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Law Enforcement Canine Use-of-Force Research



Proper entry position for a building search - photo by Ed Frawley

Mike Brave is an expert on "Use of Force" issues, both with and without a canine. He is also a lawyer that works for the US Department of Justice. Mike has his own web site http://www.laaw.com. Mike can be reached at: Brave@laaw.com.

This section of canine law was done in 1995. It will be updated shortly with information for 89 new canine legal cases.

Canine - Law Enforcement Use-of-Force Cases:

A. Federal Circuit Cases:


B. Federal District Court Cases:


C. State Court Canine Use-of-Force Cases:


D. Miscellaneous Canine Cases -Cases Where Canine Bit, But Are NOT Use-of-Force (Per Se) Cases:


E. Canines Used in Robberies and/or Assaults - Canine Construed as "deadly weapon" or "dangerous instrumentality":

  1. Canine Used to Commit Armed Robbery:
    1. First degree robbery (equivalent to aggravated robbery) - the defendant used a German Shepherd in the course of a robbery. The dog was found to be a "dangerous instrument", but not a "deadly weapon". The dog was not held to be a "deadly weapon" because under New York statutes a "deadly weapon" is basically defined as a firearm only. People v. Torrez, 86 Misc2d 369, 382 N.Y.2d 233 (1976).
    2. Armed robbery with a canine - the appellate court ruled that there was sufficient evidence for the jury to find the dog was a "dangerous weapon" within the armed robbery statute. The court stated a four (4) part test to determine whether an instrument, which is not designed to produce death or serious bodily injury, is a dangerous weapon: (1) whether the instrument under the control of the accused had apparent ability to inflict harm, (2) whether the victim reasonably perceives it as having that capability, (3) whether the instrument reasonably appears capable of inflicting bodily harm, and (4) whether the accused intended, by using the instrument, to elicit fear to further the robbery. Commonwealth v. Tarrant, 367 Mass. 411, 326 N.E.2d 710 (Mass. 1975).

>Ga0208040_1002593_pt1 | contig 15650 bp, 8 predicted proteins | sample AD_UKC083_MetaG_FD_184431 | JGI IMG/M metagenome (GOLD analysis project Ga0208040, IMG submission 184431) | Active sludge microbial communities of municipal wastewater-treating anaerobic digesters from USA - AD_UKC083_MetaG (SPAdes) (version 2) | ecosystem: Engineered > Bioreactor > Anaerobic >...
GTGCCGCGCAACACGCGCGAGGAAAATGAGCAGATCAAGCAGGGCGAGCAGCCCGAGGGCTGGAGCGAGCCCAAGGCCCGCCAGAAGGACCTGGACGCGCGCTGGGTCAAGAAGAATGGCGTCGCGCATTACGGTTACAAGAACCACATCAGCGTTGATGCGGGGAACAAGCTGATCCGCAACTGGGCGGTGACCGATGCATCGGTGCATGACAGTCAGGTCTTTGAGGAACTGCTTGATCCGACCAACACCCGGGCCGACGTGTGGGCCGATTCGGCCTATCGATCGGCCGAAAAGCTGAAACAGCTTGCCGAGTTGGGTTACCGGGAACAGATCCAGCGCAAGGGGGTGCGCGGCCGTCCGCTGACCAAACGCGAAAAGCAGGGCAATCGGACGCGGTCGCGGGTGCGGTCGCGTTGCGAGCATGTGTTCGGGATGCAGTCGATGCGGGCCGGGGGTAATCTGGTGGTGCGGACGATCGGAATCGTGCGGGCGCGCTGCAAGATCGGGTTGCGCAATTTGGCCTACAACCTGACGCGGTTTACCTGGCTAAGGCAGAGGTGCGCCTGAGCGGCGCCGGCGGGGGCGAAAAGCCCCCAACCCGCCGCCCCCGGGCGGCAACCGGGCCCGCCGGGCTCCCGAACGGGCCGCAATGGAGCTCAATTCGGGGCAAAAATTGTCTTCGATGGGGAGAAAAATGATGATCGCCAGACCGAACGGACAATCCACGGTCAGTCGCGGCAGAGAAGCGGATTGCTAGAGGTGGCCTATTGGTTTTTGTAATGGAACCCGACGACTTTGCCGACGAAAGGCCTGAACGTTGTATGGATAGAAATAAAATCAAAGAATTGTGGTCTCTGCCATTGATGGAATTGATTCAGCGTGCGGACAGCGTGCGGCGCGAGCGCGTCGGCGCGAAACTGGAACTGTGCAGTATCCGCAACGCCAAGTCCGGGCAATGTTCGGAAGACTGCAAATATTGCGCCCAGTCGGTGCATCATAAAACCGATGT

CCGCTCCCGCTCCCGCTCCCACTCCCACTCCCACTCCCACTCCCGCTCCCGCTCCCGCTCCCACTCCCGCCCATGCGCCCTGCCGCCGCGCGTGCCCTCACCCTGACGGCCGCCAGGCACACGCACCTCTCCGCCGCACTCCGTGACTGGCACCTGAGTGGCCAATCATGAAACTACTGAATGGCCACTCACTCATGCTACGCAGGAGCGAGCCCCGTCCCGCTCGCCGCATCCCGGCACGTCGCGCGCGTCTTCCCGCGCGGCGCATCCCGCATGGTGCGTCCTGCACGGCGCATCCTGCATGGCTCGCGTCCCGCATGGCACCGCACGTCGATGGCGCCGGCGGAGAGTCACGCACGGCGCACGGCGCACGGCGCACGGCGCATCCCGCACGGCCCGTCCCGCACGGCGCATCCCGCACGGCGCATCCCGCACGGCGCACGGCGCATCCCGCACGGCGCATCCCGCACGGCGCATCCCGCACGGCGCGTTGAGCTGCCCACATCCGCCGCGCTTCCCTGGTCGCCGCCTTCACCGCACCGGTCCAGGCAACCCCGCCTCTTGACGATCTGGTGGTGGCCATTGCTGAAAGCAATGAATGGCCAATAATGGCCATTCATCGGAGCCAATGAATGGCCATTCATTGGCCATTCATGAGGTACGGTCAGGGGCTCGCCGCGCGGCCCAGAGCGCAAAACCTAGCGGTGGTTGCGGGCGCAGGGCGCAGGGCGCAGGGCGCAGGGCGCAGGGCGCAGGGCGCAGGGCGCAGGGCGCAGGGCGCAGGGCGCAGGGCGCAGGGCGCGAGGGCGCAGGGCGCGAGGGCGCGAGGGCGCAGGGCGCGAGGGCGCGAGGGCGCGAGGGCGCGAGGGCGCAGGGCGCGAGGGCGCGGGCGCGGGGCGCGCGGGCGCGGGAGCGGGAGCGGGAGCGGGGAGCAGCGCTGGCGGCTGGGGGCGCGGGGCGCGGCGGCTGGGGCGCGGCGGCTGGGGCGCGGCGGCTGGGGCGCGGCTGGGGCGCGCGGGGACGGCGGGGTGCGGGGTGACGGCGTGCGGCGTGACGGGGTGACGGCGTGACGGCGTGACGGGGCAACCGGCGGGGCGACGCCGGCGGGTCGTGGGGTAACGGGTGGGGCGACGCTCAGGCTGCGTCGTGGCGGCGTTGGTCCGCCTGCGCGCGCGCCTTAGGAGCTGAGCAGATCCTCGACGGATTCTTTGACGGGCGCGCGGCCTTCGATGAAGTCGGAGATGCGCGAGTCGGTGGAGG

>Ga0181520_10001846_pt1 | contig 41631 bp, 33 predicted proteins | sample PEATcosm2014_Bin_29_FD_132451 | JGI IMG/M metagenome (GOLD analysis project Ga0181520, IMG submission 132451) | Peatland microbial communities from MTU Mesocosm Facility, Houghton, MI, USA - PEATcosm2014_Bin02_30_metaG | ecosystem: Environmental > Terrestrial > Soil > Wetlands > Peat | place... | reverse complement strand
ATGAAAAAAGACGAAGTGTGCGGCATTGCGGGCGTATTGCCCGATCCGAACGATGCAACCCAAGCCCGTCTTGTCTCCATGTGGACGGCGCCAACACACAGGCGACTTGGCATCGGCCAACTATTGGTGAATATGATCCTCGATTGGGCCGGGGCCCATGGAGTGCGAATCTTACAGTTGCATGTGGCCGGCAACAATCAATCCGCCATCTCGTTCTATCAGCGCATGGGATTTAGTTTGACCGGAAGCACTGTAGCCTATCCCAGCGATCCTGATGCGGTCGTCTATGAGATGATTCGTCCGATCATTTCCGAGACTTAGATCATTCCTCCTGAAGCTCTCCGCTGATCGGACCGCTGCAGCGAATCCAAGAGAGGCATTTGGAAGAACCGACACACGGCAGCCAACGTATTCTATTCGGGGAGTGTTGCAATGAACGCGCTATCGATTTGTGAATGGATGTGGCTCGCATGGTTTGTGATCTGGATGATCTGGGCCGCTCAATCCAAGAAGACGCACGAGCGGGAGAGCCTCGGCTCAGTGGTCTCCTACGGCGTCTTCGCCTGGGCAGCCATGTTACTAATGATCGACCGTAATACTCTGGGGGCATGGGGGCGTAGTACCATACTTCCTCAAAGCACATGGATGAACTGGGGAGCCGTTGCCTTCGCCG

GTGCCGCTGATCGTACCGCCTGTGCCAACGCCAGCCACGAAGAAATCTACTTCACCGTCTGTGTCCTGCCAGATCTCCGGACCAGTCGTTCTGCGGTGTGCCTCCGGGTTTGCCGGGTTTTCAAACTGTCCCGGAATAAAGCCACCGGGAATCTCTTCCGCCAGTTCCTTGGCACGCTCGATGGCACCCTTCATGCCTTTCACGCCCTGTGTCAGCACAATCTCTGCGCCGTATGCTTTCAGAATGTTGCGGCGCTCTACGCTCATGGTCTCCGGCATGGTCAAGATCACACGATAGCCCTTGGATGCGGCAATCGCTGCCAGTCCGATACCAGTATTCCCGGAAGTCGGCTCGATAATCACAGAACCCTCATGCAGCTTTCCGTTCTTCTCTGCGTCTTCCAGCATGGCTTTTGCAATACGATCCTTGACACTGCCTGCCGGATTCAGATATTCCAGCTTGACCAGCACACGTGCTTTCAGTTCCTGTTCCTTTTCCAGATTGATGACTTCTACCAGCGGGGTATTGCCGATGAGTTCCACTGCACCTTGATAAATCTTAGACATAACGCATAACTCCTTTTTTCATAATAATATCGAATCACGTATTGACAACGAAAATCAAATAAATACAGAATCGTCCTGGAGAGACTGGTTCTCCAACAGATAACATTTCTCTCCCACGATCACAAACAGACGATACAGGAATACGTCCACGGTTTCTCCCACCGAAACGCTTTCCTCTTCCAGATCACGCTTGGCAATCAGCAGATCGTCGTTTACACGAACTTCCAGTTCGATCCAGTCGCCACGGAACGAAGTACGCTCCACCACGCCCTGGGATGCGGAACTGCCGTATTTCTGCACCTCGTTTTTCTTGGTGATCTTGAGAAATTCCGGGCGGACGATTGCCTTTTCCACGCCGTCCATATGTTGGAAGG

2. Canine Used to Commit Assault/Battery:
    1. Assault & Battery of a Police Officer:
      1. State (of Kansas) v. Bowers, 721 P.2d 268 (Kan. 1986) - A person used two Dobermans to attack a police officer. Under Kansas statutes the use of the canines was the use of a "dangerous instrumentality."
        1. "It may be said a Doberman pinscher is not a deadly weapon per se, but an ordinary object used in a deadly manner is a deadly weapon within the meaning of K.S.A. 21-3414(c). The evidence discloses the Dobermans were used in a manner where by great bodily harm could be inflicted. This was a fact question which the trial court properly submitted to the jury." Bowers, page 274.
    2. Assault & Battery - Not of a Police Officer:
      1. Aggravated battery with a canine - see 7 A.L.R.4th 607, 608
      2. Assault with a dangerous weapon - (German Shepherd) - the appellate court ruled a dog may be a dangerous weapon within the Michigan aggravated assault statute, stating the statute defining "dangerous weapon," is broad and includes any object which, under the circumstances in which it is used, is readily capable of causing death or serious physical injury. People v. Kay, 121 Mich.App. 438, 328 N.W.2d 424 (Mich.App. 1982).
      3. Aggravated assault with a canine when the canine did NOT bite - "Whether or not the Doberman pinscher actually bit Mr. Carlisle, the evidence in this case is sufficient to authorize the trial judge to find that, as used, appellant's hands and feet and his use of the dog were deadly weapons." Michael v. State, 160 Ga. App. 48, 286 S.E.2d 314 (1981).
      4. Assault with an offensive weapon - New Jersey appellate court ruled that under the facts of the case the defendant's dog was a deadly weapon. Interest of J.R., 165 N.J.Super. 346, 398 A.2d 150 (N.J.Super. 1979).